Perhaps it's self-imposed, but I commonly sense that other people think of my yoga practice, or yoga practice in general, as very selfish. And to a point, it sort of is. It's certainly self-involved; I would even argue that yoga is the study of the self, it takes up large chunks of time, and typically your practice isn't really a group thing. Sure, you go to class and see your friends and fellow practitioners, but ultimately you're there to dig into you. And then hopefully, you can take that work out into the world. (That seems to be a message in every single one of my posts, huh?)
In one of my favorite books on yoga, Awake in the World, author Michael Stone puts it this way:
Yoga reawakens ones connection with the whole body and mind and in so doing restores pathways of communication at an inner level that then begin to spread out into the interpersonal world as well. When we are safe in our own bodies, we have a ground from which to step out into the world. (p. 155)
And I wonder, how else are you going to get to know yourself? To really begin to understand the inner workings of the mind, you have to go deep. You gotta really go inward and get really quiet and listen, listen, listen, and do that again and again and again. And then you might, just maybe, possibly catch the tiniest glimpse into your true nature. Your capital S Self, if you will.
Okay, that's all well and good, but take caution. You come to know yourself through svadhyaya or self-study, but hopefully we can use that self-awareness to be part of the greater whole. We get into trouble when we think of ourselves as separate from the rest of humanity.
Again, Michael Stone:
We are not in any way separate from anything else. Ocean cliffs get hammered by the wind, falling rain is eventually pulled back into cloud, and the ego is always traumatized by the flux of life. When we are stuck in the framework of a "me" and a "world out there" or a "me" in a body in a world, we alienate our "selves" from the world. Self apart from the world is a mere abstraction because we are not inherently separate from anything. (p.23)
Alright, so we've got a few things going on. Through the practice of yoga, we study ourselves and become aware of our habitual patterns of thought, our reactionary tendencies, and the intense hold of our ego on our own minds. Then, (probably many years later) once you are armed with your Self-knowledge, you can start to break down the barriers of the mind which see the self as separate from the rest of humanity. Everyone has the same (to borrow a term from sanskrit scholar Nicolai Bachman) inner light of awareness and ultimately we're all just trying to be happy. Or perhaps more importantly, we're trying to have santosha (contentment).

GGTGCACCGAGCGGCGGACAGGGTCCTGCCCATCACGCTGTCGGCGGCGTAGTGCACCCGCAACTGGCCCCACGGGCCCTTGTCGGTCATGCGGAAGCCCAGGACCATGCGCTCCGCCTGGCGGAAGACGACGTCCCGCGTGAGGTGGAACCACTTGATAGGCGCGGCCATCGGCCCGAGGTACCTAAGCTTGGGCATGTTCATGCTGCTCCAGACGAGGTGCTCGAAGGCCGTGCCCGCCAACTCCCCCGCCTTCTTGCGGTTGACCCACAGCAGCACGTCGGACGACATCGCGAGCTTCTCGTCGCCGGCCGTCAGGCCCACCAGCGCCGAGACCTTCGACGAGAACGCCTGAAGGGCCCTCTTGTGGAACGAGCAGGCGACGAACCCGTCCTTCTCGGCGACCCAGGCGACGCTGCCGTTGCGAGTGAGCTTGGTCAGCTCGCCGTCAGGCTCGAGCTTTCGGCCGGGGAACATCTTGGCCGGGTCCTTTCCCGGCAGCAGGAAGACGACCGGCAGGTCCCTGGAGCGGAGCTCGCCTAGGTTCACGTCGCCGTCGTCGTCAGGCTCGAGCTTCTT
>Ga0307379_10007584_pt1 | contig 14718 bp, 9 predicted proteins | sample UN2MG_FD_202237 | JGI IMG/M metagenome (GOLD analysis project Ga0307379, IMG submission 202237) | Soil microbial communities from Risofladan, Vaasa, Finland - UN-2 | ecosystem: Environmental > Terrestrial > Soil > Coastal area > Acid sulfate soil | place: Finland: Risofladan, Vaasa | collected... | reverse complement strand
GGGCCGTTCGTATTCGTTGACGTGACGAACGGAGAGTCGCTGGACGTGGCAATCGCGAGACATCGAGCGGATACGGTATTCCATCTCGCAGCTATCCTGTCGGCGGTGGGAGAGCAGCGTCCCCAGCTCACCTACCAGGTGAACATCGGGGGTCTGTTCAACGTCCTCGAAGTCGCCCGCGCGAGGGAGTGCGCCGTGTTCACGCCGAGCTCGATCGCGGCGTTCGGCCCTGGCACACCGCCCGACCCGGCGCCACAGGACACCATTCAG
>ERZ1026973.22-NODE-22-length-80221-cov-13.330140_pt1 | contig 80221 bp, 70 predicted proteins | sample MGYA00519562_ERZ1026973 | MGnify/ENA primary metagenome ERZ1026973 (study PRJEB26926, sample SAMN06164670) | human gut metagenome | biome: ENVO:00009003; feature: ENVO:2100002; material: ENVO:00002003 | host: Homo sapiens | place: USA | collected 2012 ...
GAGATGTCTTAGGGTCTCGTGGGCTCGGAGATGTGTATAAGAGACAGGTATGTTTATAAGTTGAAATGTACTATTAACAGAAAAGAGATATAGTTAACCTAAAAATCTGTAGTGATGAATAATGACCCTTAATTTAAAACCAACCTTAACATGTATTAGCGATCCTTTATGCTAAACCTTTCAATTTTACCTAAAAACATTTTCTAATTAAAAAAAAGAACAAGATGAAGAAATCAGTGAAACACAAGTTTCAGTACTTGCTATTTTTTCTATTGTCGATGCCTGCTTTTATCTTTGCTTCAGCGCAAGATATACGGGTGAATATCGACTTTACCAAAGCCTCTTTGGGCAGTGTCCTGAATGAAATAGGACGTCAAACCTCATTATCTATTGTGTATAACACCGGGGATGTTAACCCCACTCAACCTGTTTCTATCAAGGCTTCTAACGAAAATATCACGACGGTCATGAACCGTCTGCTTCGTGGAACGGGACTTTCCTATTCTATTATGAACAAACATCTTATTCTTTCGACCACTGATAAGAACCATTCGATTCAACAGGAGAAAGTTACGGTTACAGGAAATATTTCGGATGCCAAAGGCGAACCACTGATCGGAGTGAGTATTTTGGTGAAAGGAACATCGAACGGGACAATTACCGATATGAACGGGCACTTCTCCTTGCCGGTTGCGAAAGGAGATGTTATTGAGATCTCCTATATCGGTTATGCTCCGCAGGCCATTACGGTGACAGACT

Which brings me to my point, the reason I'm writing this post.
Only you can make you happy. When we rely on other people (spouses, children, boyfriends, friends) to create our happiness, we run into trouble. It might work for a bit. We can certainly feel joy and love in the presence of others, but to rely on that feeling, to need the presence of another person to feel it sets us up for future pain. Because then when things change, as they inevitably will (the world and all its creatures are in a constant state of flux) suffering results.
When we can take refuge and root into ourselves, while we will evolve and change in time, we are present for that change. If you can be comfortable with all your quirks, if you can accept your humanity, if you can love you, you'll have the foundation for a life of contentment. Which is not to say that there won't be suffering, but when it occurs, you will be both your anchor and your guiding light to joy again.
Okay great! Let's do it, right? Well, how?
Like pretty much all the posts on this blog, it's easier said than done! If it was so easy to love ourselves, there wouldn't be nearly the heartache and pain and struggle that exists in the world. But I know it's possible! We have to practice acceptance. We have to be as kind to ourselves as we would to another being. We have to offer ourselves compassion for our failures and missteps. We have to acknowledge our shortcomings and try to be better. Put your lovin' kindness into you first. If you can be happy and content, you'll project that action out into the world.
What are some of your ideas? How do you practice self love?